Ian Garrick Mason

Book Reviews

National Post -- May 17, 2003

Persepolis: The Story of a Childhood

Marjane Satrapi
Translated from the French by Mattias Ripa and Blake Ferris
Pantheon, 153pp

by Ian Garrick Mason

"Sugar and spice and everything nice," we are assured, is what little girls are made of. We are never told what teenage girls are made of; perhaps it's better that we not know. But if the metamorphosis of girls from happy, obedient, parent-worshipping angels to sulky, defiant, hypersensitive teenagers is one that many parents are already too familiar with, what should we make of a French graphic novel that uses this very transition as one of its central themes?

Persepolis: The Story of a Childhood has the advantage of being set in the exotic atmosphere of revolutionary Iran; the "childhood" is that of its Paris-based author, Marjane Satrapi, the daughter of Marxist intellectuals and the great-granddaughter of the last emperor of Persia. The present volume -- a sequel is planned -- depicts Satrapi's life from the age of six to 14, and shows the 1979 Islamic Revolution and its aftermath of oppression and war through her eyes.

In many ways, young Marjane is a typical girl. She plays with her friends, has crushes on boys and, in her teens, becomes obsessed with rock music, tight jeans, jewellery. Yet, in other ways, this only child is very much an individual. At six, she plans to grow up to be a religious prophet; later, reading comic books on dialectical materialism, she decides to become a Marxist revolutionary. The outbreak of the Iran-Iraq War transforms her into a strident nationalist, and she finally matures into a teen so rebellious that she strikes a teacher for banning her from wearing jewellery, and is promptly expelled from school.

Satrapi paints an honest picture of her girlhood illusions. Marjane loves her parents, but they disappoint her. By comparison with her uncle Anoosh, a Leninist who helped create the breakaway socialist republic of Azerbaijan and who spent years in the shah's prisons, her father is not heroic enough, while her mother's protective rules make her seem like a "dictator" to the frustrated teen. Even the maternal instinct is deflated as a myth, when Marjane's aunt deserts her newborn baby during an air raid.

The grown-ups have their own collapsing illusions to face. For her parents and Anoosh, the revolution that swept the shah from power turns out to be an all-too-brief moment of triumph over tyranny. As sophisticated Marxists, they see Islamist rule as merely a temporary stage on the way to socialist democracy. In this assumption they are tragically mistaken; Anoosh is soon arrested and executed under the new regime.

Desperate for Marjane to complete her French schooling, her parents stay in Tehran. With their remaining friends, they manage to maintain a surreptitious version of their old life: at parties held behind drawn curtains, they drink alcohol, dance to music and play chess. But they also endure random searches, intimidation by revolutionary thugs, food shortages and Iraqi missile attacks. In the end, Marjane's expulsion settles the matter; she is too outspoken for her own safety, and her parents reluctantly decide to send her to school in Vienna.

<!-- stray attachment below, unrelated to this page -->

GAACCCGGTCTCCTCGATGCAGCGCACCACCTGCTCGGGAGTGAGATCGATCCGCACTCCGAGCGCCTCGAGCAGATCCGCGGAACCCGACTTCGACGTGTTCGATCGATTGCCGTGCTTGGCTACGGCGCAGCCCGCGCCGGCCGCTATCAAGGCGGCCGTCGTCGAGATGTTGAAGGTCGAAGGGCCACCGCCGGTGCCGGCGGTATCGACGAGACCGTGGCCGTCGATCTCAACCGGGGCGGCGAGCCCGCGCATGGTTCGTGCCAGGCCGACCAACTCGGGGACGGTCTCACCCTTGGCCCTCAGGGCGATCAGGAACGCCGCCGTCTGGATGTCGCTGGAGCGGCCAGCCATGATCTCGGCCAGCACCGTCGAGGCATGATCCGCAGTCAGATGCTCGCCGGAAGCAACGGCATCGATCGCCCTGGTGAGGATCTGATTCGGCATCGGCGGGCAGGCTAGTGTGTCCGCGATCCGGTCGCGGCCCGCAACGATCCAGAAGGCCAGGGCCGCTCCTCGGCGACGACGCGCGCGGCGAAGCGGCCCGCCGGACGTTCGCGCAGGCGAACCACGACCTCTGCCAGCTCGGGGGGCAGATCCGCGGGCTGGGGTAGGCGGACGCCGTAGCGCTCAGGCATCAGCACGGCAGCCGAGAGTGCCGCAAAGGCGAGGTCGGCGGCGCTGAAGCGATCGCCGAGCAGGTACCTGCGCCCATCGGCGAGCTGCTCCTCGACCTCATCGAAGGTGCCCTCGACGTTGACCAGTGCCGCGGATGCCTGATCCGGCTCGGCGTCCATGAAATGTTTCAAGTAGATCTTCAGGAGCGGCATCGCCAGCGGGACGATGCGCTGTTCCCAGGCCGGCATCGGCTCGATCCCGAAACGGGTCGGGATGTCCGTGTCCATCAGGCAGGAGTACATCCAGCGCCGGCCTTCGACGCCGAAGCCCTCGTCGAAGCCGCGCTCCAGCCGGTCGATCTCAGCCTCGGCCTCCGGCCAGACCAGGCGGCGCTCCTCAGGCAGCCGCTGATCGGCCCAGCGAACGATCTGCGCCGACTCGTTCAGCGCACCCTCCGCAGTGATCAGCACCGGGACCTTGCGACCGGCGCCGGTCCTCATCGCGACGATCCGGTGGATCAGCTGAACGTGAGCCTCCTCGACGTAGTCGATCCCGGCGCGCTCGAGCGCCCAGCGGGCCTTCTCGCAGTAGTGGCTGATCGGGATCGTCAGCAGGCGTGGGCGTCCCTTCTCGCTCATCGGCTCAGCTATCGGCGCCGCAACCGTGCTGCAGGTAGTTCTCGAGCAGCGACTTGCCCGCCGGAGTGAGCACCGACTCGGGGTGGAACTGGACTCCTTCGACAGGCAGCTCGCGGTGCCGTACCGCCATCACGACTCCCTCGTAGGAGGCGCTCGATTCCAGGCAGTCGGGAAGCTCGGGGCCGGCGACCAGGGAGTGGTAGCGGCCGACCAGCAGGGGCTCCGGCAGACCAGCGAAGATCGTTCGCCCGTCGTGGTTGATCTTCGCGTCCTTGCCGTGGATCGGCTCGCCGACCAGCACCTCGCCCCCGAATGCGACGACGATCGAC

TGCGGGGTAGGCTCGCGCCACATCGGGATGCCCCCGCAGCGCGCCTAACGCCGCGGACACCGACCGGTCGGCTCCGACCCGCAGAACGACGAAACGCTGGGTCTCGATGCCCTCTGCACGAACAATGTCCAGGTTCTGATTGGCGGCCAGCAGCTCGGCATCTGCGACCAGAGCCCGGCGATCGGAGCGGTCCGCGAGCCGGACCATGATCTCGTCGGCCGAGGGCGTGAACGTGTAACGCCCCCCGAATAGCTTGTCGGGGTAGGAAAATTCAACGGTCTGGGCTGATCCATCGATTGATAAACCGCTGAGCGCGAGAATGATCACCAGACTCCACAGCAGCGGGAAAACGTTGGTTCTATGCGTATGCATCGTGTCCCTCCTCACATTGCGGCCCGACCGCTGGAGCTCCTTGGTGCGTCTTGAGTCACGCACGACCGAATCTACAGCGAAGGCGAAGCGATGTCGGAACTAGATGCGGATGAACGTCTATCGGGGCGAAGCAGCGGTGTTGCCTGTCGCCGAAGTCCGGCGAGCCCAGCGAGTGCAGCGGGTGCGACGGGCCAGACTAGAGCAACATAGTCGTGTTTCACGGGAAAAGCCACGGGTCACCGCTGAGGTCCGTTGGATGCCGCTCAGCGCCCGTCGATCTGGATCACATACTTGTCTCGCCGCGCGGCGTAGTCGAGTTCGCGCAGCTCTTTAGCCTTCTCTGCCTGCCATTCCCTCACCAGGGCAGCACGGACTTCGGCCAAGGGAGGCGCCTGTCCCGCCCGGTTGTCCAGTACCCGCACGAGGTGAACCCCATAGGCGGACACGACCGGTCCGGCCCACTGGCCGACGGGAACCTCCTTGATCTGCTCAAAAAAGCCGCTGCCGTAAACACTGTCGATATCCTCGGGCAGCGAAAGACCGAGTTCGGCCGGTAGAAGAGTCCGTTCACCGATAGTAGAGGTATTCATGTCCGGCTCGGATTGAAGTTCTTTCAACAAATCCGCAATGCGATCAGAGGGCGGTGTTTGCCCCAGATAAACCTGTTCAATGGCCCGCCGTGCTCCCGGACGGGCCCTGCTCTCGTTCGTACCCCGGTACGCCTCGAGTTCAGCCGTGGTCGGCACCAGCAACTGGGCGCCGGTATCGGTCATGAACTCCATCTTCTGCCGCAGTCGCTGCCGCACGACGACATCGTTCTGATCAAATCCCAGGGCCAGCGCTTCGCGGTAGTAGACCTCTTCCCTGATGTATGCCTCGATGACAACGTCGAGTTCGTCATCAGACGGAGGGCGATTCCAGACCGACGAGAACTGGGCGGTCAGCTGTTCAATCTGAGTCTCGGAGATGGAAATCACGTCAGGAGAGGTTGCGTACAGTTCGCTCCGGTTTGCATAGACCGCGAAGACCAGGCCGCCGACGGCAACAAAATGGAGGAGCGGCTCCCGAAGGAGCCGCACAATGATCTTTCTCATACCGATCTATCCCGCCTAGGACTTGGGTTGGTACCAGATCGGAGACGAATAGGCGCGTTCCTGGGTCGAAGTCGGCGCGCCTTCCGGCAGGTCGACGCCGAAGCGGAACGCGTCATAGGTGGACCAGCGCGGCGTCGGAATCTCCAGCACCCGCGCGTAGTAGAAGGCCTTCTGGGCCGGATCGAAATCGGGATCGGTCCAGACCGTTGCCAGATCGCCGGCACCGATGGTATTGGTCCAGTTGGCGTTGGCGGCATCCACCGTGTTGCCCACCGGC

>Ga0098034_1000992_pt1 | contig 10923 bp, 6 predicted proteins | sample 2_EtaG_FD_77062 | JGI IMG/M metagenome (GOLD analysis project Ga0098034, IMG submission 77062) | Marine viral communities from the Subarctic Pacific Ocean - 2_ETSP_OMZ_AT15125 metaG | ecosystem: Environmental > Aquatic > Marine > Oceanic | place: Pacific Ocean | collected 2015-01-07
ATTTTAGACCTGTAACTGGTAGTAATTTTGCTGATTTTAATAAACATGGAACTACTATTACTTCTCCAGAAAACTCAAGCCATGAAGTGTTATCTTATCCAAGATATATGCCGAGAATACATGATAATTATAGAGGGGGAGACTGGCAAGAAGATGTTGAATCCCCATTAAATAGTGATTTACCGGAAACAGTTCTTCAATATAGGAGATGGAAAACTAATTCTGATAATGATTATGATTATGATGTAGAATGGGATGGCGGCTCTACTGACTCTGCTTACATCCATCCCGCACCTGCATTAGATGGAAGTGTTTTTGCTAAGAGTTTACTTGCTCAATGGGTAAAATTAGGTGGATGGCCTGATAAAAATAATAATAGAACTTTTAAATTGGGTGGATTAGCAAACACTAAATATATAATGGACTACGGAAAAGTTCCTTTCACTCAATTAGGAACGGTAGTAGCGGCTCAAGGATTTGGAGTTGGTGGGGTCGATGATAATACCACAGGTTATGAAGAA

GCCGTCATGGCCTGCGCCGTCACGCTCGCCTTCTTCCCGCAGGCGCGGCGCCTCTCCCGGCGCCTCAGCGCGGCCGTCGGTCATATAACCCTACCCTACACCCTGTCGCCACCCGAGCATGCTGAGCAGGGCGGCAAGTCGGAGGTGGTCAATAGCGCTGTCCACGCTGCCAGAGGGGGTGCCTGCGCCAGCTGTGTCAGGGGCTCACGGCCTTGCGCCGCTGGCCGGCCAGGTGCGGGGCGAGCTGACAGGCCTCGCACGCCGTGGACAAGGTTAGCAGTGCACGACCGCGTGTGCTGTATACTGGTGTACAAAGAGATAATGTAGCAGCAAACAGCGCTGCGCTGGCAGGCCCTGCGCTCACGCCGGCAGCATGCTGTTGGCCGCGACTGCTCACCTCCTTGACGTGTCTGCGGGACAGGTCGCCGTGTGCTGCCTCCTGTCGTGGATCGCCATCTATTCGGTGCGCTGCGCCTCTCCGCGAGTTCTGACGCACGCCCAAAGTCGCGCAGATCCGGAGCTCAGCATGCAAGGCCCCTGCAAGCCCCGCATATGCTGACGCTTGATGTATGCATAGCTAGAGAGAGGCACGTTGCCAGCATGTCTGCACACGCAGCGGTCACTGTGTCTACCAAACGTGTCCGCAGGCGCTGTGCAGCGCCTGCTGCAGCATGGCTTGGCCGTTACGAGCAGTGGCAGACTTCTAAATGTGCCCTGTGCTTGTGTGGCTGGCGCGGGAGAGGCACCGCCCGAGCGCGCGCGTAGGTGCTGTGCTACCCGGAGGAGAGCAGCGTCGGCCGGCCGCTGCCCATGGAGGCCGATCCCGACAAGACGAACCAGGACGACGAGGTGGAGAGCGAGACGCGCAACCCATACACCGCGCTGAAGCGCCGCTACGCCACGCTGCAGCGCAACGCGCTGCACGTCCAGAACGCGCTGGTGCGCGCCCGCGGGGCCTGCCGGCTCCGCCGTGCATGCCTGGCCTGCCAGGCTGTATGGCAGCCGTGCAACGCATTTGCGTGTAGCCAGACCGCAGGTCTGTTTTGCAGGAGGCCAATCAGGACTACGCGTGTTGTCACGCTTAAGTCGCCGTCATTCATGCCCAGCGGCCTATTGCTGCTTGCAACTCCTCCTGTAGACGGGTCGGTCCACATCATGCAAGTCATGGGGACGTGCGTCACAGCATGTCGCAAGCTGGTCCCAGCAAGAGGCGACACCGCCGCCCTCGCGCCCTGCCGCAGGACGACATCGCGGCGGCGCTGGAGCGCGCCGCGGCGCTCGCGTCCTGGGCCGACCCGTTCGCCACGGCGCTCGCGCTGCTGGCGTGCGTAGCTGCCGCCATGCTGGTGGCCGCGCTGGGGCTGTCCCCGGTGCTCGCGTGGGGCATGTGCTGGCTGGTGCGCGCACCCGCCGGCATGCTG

Satrapi has made good use of her chosen art form. The nature of graphic novels -- pages chopped into illustrated frames, a low density of text -- means that sustaining a mood can be difficult, and even a classic work such as Art Spiegelman's Maus suffers from an overall flatness of tone. Yet, like Maus, Persepolis is capable of staging emotional ambushes, and one can find oneself unexpectedly blinking away tears evoked by a single well-drawn, well-timed frame. Satrapi also exploits the format's freedom to convey a child's imaginative view of a situation -- the execution of Anoosh, for example, is followed by a striking full-page illustration of Marjane floating through space, cut off from her moorings and her God.

With careful pacing, Satrapi packs a great deal of content into a mere 153 pages. Thus, we can experience the dramatic sweep of revolution and war, while still encountering moments as quiet and touching as the one in which Marjane watches her grandmother undressing each night for bed, shaking from her bra the fragrant jasmine flowers that she picks each morning and places next to her breasts.

Persepolis portrays the complexity and tragedy of Iran's recent history through the lens of a single family, a human-scale view of events far removed from the abstractions of pundits and policy wonks. Satrapi has said that her hope was partly to convince her fellow Europeans that "this other that is so scary, this other that belongs to the 'axis of evil' ... these people have a normal life." With luck, the English translation of this remarkable story about growing up will help to convince many North Americans of the same.